Courtenay council voted Monday to proceed with constructing bike lanes on both sides of Fitzgerald Avenue from Eighth to 21st streets.
The project, worth about $35,000, needs to be completed by Dec. 4 to secure funds from the provincial Cycling Infrastructure Partnership Program.
The design is intended to balance the needs of all users of the Fitzgerald corridor.
At a recent public information session, 58 per cent of comments said the design is a great first step towards fewer shared lanes and a greater number of dedicated bike lanes. A quarter of the comments said to ‘just do it’ while nine per cent said not to.
Eight per cent of comments were from Fitzgerald residents concerned about potential impacts of subsequent phases of the project.
“I think it’s important the City move forward with this,” Coun. Doug Hillian said.
“I think this is an easy first step to see what we can do,” Coun. Bill Anglin said. “It’s about having options for people.”
Coun. Starr Winchester and Mayor Larry Jangula opposed the motion.
Winchester, who has struggled with the proposal, has heard negative comments about bike lanes being used by skateboarders, as an example. She therefore feels council should not encourage more bike traffic on Fitzgerald.
Jangula noted 106 residents signed a petition last year against the bike lanes. He would prefer to see paving on part of the walking trail adjacent to the railway tracks. Jangula is also concerned about the removal of parking spots and the lack of back-alley access at Fitzgerald.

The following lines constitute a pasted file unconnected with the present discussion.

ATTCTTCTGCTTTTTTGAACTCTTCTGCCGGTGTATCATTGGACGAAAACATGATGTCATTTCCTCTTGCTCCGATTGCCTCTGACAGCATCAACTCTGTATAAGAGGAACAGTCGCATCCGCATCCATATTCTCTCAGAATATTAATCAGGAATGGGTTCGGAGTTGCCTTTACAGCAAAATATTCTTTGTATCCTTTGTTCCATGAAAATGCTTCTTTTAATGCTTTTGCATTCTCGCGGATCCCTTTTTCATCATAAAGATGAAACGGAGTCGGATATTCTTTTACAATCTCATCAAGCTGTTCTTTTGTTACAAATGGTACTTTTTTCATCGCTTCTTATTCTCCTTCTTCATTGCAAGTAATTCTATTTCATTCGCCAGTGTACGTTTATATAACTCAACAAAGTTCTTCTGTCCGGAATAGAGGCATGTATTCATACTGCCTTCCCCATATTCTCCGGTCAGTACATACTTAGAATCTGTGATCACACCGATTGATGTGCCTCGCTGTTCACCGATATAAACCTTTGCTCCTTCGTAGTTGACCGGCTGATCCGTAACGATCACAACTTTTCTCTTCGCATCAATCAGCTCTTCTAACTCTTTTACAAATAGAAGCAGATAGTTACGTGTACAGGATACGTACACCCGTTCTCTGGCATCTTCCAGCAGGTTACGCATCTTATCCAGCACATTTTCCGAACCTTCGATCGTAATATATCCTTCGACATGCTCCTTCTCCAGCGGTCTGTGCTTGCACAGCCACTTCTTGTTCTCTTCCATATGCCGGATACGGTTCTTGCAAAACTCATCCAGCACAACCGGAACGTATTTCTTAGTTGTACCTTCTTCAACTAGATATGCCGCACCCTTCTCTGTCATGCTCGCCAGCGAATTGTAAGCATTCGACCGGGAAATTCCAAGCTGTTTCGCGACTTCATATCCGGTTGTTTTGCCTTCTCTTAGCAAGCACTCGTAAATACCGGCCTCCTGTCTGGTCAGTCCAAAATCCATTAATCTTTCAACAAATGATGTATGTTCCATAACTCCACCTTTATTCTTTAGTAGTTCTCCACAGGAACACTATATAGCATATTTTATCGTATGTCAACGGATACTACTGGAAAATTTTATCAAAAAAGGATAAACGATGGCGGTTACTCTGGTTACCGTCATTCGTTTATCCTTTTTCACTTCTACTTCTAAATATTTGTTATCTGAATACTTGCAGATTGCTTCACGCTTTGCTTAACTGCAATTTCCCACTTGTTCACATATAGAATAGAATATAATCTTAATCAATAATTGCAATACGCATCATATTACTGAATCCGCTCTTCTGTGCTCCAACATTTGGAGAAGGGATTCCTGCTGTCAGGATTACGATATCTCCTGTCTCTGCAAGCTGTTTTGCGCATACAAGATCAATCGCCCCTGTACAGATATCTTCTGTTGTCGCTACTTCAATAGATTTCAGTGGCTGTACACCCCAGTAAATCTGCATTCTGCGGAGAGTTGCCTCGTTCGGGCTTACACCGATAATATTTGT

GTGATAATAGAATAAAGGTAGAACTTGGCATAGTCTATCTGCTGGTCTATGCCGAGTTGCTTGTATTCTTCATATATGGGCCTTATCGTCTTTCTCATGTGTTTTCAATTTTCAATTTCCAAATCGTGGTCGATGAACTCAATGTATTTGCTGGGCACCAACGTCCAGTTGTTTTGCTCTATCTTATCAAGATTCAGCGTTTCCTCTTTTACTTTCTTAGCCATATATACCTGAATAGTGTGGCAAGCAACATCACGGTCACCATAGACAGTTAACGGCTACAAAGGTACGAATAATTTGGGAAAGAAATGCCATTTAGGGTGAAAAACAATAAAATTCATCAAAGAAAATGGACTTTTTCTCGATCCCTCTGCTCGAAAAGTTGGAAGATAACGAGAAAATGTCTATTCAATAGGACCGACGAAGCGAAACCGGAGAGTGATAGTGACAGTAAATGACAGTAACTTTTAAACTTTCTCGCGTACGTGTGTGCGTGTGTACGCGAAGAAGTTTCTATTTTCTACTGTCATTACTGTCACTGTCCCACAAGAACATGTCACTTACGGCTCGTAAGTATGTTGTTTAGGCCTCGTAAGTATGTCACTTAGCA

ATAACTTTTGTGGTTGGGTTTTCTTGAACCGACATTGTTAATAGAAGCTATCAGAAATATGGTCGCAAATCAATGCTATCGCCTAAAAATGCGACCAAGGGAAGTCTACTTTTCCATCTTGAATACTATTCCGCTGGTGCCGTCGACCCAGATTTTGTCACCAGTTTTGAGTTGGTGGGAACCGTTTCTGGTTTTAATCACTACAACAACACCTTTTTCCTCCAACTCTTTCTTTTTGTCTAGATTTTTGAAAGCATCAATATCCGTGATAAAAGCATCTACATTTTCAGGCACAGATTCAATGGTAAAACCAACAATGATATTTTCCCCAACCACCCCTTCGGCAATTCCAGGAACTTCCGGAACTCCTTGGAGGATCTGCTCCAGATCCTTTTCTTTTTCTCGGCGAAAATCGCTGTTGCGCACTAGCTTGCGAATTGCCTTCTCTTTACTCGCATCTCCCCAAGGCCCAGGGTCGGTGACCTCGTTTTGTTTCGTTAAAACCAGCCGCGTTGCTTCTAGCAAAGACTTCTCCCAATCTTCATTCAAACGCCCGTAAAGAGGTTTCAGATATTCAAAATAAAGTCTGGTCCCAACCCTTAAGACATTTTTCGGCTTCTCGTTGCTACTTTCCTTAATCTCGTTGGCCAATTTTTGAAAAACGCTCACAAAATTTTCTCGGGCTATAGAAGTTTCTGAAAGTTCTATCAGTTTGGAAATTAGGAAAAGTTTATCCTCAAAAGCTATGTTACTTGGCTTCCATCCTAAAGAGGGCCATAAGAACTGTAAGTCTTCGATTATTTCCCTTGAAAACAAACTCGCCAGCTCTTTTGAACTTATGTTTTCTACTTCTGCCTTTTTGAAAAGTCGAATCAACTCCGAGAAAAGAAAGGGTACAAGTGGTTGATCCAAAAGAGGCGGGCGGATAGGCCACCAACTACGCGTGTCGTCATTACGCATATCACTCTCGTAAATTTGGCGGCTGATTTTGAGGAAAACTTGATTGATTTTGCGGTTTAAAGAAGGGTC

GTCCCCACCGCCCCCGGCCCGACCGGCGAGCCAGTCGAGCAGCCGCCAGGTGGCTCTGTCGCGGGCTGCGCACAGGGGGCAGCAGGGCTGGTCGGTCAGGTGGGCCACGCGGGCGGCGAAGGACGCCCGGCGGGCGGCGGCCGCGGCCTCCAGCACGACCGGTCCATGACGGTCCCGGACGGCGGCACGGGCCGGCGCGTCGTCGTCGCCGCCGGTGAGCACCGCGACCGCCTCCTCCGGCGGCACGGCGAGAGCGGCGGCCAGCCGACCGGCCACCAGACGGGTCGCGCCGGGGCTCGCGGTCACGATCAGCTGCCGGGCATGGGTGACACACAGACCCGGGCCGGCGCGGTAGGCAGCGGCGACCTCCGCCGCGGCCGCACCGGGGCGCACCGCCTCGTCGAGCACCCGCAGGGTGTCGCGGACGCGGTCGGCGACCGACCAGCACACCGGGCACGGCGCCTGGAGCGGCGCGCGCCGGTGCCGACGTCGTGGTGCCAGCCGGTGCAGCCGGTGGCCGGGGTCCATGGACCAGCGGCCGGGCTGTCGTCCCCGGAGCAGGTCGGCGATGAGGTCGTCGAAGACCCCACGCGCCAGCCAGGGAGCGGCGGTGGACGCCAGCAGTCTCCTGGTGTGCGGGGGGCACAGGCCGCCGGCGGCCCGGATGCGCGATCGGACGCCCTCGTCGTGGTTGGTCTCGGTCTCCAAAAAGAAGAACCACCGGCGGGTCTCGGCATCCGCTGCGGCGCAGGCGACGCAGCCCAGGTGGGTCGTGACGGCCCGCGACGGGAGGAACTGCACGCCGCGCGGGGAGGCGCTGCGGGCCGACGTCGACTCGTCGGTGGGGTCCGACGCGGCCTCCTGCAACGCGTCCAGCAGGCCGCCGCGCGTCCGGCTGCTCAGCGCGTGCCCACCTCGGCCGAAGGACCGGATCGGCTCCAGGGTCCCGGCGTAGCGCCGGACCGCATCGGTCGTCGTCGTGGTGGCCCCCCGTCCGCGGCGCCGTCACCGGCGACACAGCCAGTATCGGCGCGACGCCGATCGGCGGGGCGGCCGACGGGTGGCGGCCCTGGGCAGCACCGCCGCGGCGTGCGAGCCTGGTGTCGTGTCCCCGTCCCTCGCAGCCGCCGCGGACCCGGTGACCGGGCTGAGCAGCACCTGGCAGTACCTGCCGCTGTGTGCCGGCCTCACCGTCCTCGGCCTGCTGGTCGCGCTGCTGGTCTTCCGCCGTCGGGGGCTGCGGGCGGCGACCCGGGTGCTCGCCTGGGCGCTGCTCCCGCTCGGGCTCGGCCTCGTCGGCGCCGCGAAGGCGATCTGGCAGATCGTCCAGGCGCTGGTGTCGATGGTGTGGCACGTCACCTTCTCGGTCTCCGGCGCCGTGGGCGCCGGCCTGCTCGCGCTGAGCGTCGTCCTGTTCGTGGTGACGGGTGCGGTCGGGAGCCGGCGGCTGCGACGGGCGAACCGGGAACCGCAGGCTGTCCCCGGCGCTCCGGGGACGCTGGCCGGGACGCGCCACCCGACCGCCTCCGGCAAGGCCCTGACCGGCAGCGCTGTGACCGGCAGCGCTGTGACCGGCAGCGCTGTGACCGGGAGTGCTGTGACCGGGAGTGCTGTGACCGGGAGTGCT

Coun. Ronna-Rae Leonard noted bike/pedestrian lanes on the Great Northern Way thoroughfare in Vancouver has been an investment for business as well as the community.
“Change is hard,” she said. “I’m excited we’re taking this step.”
Coun. Jon Ambler — who feels Courtenay should have bike lanes on Fitzgerald as well as the E&N trail — noted only five parking spots are lost when sightline protection is considered.
City staffers have attempted to maintain safe traffic sightlines at Fitzgerald intersections and to maximize cycling space without changing the road for motorists.
Parking has been reduced by about 38 stalls out of 160. Thirty-three of the spaces will be eliminated to protect sightlines.